Breaking up with Pantsing and my affair with Plotting.
Updated: May 1, 2021
“Plans are of little importance, but planning is essential.” Winston Churchill
Are you a Plotter? A Pantser? Or Plantser?
These are questions that writers are asked or wonder about.
A Plotter is someone who plans their novel. They have an outline or some idea of where the story will go. They develop their characters and complete research. Some writers go all out and have everything meticulously planned and others just have a basic structure.
A Pantser has an idea or inspiration and they sit down and write. They fly by the seat of their pants. This is where the term comes from.
A Plantser is a writer that does a bit of both.
If you're not sure which one you are or are just curious and want to find out, Writers Relief has a quick quiz you can do on the Medium website. I did it. I'm a Plotter. But I already knew that. As a Pantser, I had written 110,000 words of a first draft (which I'm calling Draft Zero; a phrase coined by Astrid Scholte). It was a mess. Of course, first drafts are meant to be messy but this was a train wreck; plot holes, wishy-washy secondary characters, weak goals and lack-lustre conflicts. I kept adding to the narrative to get it right. I stopped flogging it when I realised there were at least four different storylines all jammed into one book as I tried to make it better and more engaging.
Again, I must emphasise that first drafts are supposed to be a mess; I believe that they are essential in the writing of a novel or short story. Prominent authors also attest to this.
I respect the first draft. In fact, I love the first draft. It's a liberating way to write. Above my desk, on bright post-it notes, the following quotes inspire me.
To become a proper writer, you have to forgive yourself the catastrophe of the first draft. (Alain de Botton)
I’m writing a first draft and reminding myself that I’m simply shovelling sand into a box so later I can build castles. (Shannon Hale)
The first draft of anything is shit. (Ernest Hemingway) ... apology for the expletive but it is Hemmingway.
What did I do after Draft Zero?
I discovered that I am a plotter. I'm not surprised. I plan everything in my life. I'm the Queen of lists. I plan our holiday itinerary to the minute. I schedule my day in time slots to compartmentalise all the things I need and want to do: planning for school, marking, university assignments, my writing, workshops, social events, house cleaning. The list goes on ... and on ... and on. The catalyst for me was completing an online course on Plotting and Planning with Australian author Kate Forsyth. The course was run by the Australian Writers Centre. It inspired me. This course changed my work as an emerging writer. I went back to the drawing ... err ... writing board and started again.
After nearly ten weeks of planning and plotting, I'm ready. I gave myself a twelve weeks deadline to plan and research so I wouldn't spend months down rabbit holes fluffing about and procrastinating. I've also given myself a deadline to complete the first draft. If publishers give contracted author's deadline, I'll give myself one too. I'll also be updating my progress and process, all the trials and tribulations, as I write my first draft at #valeriewritesanovel.
There are loads of opinions and thoughts on what's better. Plotter? Or Pantser? Stephen King believes that plotting makes your writing stale. One of my favourite writers, Margaret Atwood says it's like painting by numbers. Maybe they're right. Maybe they can successfully pants their way towards a best-selling novel. Maybe being a gifted writer, with years of experience allows you to do that. Maybe once I have perfected the craft, I might be able to do the same. But for now, I need to be true to my process and that process is planning.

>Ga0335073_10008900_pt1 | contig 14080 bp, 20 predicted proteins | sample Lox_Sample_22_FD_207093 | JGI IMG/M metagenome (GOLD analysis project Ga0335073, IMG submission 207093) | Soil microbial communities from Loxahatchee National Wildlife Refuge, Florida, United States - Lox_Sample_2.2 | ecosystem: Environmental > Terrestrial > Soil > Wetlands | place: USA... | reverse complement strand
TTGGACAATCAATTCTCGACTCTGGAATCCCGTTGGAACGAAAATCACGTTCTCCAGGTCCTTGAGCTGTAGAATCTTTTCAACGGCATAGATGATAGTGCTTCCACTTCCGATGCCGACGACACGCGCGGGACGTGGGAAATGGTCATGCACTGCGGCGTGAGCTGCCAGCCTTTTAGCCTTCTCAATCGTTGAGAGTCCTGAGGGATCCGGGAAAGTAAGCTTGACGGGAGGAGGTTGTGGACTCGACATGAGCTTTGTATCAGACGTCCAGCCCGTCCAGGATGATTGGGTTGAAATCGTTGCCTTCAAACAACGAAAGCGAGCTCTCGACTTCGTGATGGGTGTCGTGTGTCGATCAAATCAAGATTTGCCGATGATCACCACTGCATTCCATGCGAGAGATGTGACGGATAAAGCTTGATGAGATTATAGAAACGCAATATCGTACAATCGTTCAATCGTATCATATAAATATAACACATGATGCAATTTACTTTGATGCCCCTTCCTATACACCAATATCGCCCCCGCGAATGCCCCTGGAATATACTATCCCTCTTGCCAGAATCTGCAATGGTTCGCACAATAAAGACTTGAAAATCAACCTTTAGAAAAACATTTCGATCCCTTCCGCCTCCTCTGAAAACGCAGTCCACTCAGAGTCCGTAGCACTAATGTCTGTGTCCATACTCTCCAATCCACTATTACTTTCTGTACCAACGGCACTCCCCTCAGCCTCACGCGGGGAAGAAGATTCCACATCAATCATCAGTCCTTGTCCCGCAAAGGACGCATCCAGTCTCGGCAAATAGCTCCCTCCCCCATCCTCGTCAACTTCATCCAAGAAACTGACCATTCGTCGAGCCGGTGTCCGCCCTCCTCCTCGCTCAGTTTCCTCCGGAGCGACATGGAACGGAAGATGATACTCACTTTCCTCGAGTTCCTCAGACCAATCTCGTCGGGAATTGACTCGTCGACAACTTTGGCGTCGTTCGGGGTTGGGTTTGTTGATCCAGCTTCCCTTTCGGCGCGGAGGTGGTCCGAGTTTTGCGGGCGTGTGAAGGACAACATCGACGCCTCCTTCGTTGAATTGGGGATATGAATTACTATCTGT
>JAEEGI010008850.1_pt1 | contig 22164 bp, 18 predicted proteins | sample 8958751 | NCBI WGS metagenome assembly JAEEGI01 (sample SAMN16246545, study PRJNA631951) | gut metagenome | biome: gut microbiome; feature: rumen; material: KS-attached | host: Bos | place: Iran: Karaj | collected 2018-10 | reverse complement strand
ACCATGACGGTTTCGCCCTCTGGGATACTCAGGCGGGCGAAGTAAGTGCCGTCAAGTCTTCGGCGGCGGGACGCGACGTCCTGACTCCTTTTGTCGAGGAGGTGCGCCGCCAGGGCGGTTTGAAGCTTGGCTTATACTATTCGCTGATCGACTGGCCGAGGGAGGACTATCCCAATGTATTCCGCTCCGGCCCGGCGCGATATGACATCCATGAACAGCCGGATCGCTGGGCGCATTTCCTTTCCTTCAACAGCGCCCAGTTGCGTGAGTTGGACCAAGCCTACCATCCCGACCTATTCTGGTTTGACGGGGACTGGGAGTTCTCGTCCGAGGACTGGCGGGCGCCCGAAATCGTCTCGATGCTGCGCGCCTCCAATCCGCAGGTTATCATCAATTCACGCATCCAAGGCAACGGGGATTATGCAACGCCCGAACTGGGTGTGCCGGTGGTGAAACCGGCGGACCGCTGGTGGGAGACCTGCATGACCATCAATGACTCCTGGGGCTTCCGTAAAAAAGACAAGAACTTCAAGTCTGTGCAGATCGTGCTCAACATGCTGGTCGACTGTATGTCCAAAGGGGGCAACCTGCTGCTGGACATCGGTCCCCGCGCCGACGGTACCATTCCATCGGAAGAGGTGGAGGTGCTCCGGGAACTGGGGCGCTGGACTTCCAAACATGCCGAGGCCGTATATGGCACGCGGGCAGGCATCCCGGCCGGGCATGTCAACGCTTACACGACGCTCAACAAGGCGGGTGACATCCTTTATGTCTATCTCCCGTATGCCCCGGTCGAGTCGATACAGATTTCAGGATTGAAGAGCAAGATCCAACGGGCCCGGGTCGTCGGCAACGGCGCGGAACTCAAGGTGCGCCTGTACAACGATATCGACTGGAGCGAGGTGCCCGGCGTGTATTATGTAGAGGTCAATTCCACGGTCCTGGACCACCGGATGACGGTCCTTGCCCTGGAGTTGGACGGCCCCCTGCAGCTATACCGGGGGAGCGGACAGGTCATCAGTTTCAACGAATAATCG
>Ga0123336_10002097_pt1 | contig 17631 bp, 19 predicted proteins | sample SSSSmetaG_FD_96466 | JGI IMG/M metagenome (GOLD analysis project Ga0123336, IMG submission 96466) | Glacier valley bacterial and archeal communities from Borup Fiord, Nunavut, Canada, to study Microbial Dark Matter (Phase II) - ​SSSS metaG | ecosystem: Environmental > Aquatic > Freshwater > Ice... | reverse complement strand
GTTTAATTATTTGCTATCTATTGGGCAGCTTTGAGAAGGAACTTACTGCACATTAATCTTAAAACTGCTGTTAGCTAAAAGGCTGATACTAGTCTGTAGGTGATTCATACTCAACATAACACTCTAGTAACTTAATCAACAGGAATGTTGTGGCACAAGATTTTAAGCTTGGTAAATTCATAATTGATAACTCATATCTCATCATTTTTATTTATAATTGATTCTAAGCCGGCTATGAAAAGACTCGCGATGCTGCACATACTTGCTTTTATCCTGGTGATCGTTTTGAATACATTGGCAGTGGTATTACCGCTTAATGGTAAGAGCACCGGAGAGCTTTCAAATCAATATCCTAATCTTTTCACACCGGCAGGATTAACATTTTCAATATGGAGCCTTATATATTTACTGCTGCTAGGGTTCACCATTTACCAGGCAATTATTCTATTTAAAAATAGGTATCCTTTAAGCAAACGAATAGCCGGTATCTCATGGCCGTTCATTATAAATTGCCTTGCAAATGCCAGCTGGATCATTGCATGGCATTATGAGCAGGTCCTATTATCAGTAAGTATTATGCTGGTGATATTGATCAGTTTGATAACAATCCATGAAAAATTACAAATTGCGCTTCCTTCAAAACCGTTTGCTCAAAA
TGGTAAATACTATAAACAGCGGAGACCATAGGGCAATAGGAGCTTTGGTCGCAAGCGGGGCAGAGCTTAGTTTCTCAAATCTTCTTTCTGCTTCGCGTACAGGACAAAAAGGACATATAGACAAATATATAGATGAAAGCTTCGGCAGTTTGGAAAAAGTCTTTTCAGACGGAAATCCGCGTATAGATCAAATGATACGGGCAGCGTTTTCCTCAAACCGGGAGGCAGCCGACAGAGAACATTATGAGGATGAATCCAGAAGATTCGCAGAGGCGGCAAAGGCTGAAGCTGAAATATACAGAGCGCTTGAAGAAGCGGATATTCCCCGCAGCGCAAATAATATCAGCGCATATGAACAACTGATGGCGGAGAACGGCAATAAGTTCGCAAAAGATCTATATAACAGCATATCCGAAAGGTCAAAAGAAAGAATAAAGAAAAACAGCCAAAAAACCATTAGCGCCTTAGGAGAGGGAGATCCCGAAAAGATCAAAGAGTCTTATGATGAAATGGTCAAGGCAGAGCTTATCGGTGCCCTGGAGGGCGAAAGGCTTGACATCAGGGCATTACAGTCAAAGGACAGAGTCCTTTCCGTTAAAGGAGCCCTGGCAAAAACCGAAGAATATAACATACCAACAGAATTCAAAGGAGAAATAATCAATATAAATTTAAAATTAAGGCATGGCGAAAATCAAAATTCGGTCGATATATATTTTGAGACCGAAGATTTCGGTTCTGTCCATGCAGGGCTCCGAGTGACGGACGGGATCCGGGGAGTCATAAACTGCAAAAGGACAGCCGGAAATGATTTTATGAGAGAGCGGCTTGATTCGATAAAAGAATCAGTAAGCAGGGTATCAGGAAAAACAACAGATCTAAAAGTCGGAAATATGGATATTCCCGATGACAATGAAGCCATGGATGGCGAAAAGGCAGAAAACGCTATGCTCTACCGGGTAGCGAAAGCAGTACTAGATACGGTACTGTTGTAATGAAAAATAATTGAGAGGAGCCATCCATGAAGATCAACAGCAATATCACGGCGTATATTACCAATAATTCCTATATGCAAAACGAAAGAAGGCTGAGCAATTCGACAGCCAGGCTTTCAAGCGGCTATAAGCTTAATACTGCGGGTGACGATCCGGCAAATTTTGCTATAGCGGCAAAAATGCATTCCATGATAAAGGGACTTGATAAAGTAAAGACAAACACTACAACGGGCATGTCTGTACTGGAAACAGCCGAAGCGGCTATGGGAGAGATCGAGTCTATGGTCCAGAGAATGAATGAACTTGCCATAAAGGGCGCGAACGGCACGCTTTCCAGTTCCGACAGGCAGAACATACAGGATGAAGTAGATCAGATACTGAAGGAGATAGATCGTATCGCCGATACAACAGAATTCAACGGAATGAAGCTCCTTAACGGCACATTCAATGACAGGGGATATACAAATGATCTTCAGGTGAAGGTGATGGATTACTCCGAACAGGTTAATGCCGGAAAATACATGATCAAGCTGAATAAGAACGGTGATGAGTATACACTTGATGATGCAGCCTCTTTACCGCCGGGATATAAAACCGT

Novels can only be published if they are written. It doesn't matter how messy first drafts are. They can be revised and edited, over and over until they are polished and ready to be submitted to a literary agent or publisher. Does it really matter how you got there? I don't think so.
“The first draft reveals the art; revision reveals the artist.” Michael Lee
I have read that there is a fear about losing your creativity when you plot. I personally don't feel that's the case. In all the planning I've done so far, I've had to use my imagination to figure out the narrative arc, create the characters, determine where the story will go and what kind of rocks I'm going to have through at my protagonist after I've put them up a tree. The entire time I spent plotting I've been using my imagination and my creativity.
I'm pretty confident too, that once I start writing, elements in the novel will change. I know that my characters will still take me where they need to go. I'm also planning to be flexible and will trust the process, trust my characters and most importantly trust my imagination. I'll let you all know how I go.
Plotter? Plantser? Or a little blending of two: a Plantser? Whichever writing style you choose to use for your writing project, it's getting your first draft down. That's the single most important goal. How you get there will be determined by your own style and process as a writer. As Stephen King has said, you write with the door close and revise with the door open.
Now, get that bum glue on, sit down and let that story you've been itching to write flow out onto the page. Word by word, sentence by sentence and scene by scene.
Happy writing 🌸
Image courtesy of Christina Conti @Dreamstime.com